Well, that was quite spectacular. The great and the good were out in force today as well as half of east London for the opening of the £1.45bn Stratford City shopping centre, a development that Mayor of London Boris Johnson said was triggering the “greatest regeneration in east London since the Middle Ages”.
The excitement even for a wizened old hack like me was palpable. I was there with a film camera and caught up with some of the key personalities who have brought forward the centre. Click here to see
Below are some further thoughts from the day. First and foremost though I think it is fair to say the most returned to theme was what it means for east London and aspirations for rejuvenating the area. I had an interesting chat with Carol Richards, the chaplain for St John’s Church in Stratford town centre, who said that the overriding sentiment is that Stratford City is providing genuine work opportunities for locals in a way that the remainder of the Olympic Park has not done. Anyway here are some additional musings:
The 1.9m sq ft scheme adjacent to the 2012 Olympics Park in Stratford launched at a glitzy event this morning attended by, among others, London mayor Johnson, Westfield’s Lowy family, former Olympics minister Tessa Jowell, current Secretary of State for Culture, Olympics, Media and Sport Jeremy Hunt, Olympic Park Legacy Company chief executive Baroness Margaret Ford, Newham council mayor Robin Wales, Arcadia boss Sir Philip Green, M&S chief executive Marc Bolland and John Lewis chairman Charlie Mayfield.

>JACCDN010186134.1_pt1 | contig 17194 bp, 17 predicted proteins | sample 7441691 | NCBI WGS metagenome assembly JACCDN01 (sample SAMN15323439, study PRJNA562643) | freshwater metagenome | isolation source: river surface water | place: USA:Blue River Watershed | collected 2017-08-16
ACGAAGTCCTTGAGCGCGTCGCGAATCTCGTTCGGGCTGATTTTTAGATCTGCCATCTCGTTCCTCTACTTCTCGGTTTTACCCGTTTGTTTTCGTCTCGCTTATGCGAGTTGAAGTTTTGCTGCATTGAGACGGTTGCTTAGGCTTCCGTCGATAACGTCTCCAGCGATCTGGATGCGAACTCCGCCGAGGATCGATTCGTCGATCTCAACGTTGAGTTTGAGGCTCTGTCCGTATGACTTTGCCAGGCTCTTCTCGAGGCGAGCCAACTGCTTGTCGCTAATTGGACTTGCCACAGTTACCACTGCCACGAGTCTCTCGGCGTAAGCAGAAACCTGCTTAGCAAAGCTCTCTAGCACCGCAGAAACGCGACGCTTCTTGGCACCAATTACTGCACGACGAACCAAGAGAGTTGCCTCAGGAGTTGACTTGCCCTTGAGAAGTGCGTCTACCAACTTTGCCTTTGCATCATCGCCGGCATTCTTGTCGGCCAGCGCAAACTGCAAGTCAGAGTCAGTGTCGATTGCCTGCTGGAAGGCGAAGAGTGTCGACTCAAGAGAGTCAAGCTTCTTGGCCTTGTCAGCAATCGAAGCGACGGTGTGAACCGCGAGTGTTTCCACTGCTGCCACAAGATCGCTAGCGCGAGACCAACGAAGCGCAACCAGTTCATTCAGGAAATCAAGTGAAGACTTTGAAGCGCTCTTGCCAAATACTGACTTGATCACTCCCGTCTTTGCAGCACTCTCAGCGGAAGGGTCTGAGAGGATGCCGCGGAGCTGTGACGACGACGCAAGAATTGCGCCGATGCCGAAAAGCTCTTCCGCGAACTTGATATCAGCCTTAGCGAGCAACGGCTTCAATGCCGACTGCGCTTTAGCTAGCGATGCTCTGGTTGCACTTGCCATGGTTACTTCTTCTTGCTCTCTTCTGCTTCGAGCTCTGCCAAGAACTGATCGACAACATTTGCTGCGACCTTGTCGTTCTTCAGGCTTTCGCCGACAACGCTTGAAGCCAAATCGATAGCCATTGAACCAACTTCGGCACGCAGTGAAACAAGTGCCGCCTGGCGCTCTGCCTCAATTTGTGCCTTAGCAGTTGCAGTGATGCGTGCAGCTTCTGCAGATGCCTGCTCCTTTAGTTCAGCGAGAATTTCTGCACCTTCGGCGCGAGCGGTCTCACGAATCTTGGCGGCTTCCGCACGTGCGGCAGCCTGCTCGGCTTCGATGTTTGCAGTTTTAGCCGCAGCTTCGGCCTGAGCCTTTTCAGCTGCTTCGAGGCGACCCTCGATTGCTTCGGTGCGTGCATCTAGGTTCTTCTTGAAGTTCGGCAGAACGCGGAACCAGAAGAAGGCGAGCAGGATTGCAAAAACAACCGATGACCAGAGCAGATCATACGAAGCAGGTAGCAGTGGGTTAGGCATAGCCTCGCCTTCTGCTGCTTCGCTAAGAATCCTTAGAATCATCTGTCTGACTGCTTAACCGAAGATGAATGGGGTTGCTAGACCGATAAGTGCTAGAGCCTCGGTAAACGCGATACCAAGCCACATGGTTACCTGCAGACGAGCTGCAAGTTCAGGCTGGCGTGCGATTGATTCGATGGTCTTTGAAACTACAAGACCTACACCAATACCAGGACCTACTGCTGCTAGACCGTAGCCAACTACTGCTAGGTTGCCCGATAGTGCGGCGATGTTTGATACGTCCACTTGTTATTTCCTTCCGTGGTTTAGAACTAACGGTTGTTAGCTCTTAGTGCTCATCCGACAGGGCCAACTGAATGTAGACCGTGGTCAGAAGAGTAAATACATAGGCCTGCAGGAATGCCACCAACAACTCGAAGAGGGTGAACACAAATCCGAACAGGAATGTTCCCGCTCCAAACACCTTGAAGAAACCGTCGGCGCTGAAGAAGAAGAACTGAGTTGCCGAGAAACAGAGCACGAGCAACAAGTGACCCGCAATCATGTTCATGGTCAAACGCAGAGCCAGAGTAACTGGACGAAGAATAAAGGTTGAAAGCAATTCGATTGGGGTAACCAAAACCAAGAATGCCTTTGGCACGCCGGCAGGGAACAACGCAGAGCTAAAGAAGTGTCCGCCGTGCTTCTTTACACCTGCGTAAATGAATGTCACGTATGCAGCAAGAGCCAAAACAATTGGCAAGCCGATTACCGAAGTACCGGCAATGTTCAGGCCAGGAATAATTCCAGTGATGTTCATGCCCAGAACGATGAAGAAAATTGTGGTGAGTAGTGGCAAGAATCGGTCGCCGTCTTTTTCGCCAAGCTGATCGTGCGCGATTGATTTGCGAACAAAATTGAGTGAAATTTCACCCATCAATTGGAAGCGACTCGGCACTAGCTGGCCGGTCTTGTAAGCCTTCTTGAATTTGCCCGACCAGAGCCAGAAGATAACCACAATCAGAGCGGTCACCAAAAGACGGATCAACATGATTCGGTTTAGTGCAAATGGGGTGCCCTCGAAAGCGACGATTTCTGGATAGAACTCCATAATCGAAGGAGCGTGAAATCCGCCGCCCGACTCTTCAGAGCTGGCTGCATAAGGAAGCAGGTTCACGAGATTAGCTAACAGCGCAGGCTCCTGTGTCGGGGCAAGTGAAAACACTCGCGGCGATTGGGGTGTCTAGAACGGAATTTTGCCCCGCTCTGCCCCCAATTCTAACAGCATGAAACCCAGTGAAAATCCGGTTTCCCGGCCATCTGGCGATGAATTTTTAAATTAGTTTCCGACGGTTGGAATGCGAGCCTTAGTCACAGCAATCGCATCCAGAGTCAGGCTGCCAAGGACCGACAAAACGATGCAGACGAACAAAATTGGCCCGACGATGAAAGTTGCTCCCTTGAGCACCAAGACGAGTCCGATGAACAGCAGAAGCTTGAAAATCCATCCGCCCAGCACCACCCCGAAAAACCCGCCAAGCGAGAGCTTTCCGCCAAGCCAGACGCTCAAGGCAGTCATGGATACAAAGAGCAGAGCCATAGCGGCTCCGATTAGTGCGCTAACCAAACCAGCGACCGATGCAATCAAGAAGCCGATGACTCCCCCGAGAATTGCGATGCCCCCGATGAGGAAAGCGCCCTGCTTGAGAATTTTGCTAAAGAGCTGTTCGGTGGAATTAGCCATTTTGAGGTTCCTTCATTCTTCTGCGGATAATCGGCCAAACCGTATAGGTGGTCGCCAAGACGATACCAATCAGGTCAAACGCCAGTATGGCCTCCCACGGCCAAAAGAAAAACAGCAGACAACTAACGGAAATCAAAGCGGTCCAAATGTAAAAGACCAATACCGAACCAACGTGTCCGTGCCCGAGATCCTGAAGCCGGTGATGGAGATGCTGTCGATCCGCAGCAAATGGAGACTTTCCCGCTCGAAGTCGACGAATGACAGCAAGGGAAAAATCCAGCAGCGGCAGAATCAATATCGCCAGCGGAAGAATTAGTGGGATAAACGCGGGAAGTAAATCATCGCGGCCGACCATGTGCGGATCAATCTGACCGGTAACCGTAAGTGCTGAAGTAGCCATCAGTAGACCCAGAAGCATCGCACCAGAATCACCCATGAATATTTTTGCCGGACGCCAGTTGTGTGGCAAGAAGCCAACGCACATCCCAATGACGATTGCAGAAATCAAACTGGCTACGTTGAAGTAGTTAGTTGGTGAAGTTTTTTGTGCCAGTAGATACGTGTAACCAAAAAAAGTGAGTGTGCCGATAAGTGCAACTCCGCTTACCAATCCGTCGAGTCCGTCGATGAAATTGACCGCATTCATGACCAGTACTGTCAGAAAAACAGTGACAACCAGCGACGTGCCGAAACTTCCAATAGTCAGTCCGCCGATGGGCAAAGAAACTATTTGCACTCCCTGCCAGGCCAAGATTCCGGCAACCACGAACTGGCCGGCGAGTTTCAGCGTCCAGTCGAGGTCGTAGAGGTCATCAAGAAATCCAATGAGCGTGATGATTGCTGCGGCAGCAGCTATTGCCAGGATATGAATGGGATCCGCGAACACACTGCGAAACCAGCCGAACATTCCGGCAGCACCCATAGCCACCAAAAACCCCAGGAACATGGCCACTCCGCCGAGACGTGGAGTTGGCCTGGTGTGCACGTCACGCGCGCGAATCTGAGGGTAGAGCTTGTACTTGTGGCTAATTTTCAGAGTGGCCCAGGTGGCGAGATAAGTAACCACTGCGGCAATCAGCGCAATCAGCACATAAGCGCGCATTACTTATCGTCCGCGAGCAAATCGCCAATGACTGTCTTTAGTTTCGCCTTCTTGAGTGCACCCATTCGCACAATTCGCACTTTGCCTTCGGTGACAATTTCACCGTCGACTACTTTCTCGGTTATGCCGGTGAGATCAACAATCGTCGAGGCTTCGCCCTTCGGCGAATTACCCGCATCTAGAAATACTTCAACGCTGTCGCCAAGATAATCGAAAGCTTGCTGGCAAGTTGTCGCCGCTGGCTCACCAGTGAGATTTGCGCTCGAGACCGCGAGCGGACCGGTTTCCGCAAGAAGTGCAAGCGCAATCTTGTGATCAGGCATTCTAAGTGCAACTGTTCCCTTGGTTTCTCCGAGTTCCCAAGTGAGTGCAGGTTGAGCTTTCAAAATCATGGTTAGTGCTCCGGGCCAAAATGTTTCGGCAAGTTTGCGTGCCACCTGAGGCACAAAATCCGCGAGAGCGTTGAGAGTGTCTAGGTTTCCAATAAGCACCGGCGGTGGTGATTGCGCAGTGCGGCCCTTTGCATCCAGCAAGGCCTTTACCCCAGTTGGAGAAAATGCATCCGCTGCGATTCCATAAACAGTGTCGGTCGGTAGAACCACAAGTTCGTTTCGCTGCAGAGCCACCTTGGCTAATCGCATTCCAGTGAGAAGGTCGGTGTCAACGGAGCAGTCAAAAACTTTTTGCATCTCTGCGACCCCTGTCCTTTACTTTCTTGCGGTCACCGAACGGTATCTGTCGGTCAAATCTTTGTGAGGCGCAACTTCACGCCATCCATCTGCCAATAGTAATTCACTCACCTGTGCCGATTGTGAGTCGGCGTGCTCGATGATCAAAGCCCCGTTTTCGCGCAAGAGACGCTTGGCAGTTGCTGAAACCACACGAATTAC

The gathered throng, together with thousands of shoppers who turned up for the opening of Europe’s largest urban mall, were entertained by a live performance from Pussycat Doll Nicole Scherzinger.
The centre will be home more than 300 shops, with anchor stores John Lewis and Marks & Spencer, 70 restaurants, a 14-screen cinema, three hotels, a bowling alley and the UK’s largest casino.
Westfield has consent for more than 1m sq ft of offices at the site and has already completed a 10-storey, 100,000 sq ft block.
Frank Lowy, chairman of Westfield, said he was most proud of what the centre would mean for east London for “generations to come”.
He added: “This will bring economic activity to east London that has been missing.”
Mayor Johnson said the “historic and happy event” was triggering the most significant regeneration in east London since “around 1320”.
Johnson added that shoppers in Paris were already talking about “Le Westfield” where they could buy “Le Ipad for 5% cheaper than they can in Paris”.
Culture minister Jeremy Hunt said that he was extremely pleased that Westfield had decided to “teach the whingeing poms how to shop”.